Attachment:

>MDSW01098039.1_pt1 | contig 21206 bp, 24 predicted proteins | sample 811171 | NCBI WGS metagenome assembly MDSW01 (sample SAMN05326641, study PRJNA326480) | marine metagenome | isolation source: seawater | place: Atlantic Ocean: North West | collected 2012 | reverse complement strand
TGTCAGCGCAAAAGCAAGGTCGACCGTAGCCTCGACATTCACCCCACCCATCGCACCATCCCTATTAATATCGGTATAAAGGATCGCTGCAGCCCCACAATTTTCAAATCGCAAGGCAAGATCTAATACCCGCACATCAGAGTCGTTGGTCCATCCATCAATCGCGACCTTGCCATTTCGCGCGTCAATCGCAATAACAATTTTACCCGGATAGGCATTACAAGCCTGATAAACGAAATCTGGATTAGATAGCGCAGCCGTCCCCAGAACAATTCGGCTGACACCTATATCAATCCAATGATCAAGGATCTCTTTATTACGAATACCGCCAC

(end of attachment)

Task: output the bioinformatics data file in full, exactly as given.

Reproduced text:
>MDSW01098039.1_pt1 | contig 21206 bp, 24 predicted proteins | sample 811171 | NCBI WGS metagenome assembly MDSW01 (sample SAMN05326641, study PRJNA326480) | marine metagenome | isolation source: seawater | place: Atlantic Ocean: North West | collected 2012 | reverse complement strand
TGTCAGCGCAAAAGCAAGGTCGACCGTAGCCTCGACATTCACCCCACCCATCGCACCATCCCTATTAATATCGGTATAAAGGATCGCTGCAGCCCCACAATTTTCAAATCGCAAGGCAAGATCTAATACCCGCACATCAGAGTCGTTGGTCCATCCATCAATCGCGACCTTGCCATTTCGCGCGTCAATCGCAATAACAATTTTACCCGGATAGGCATTACAAGCCTGATAAACGAAATCTGGATTAGATAGCGCAGCCGTCCCCAGAACAATTCGGCTGACACCTATATCAATCCAATGATCAAGGATCTCTTTATTACGAATACCGCCAC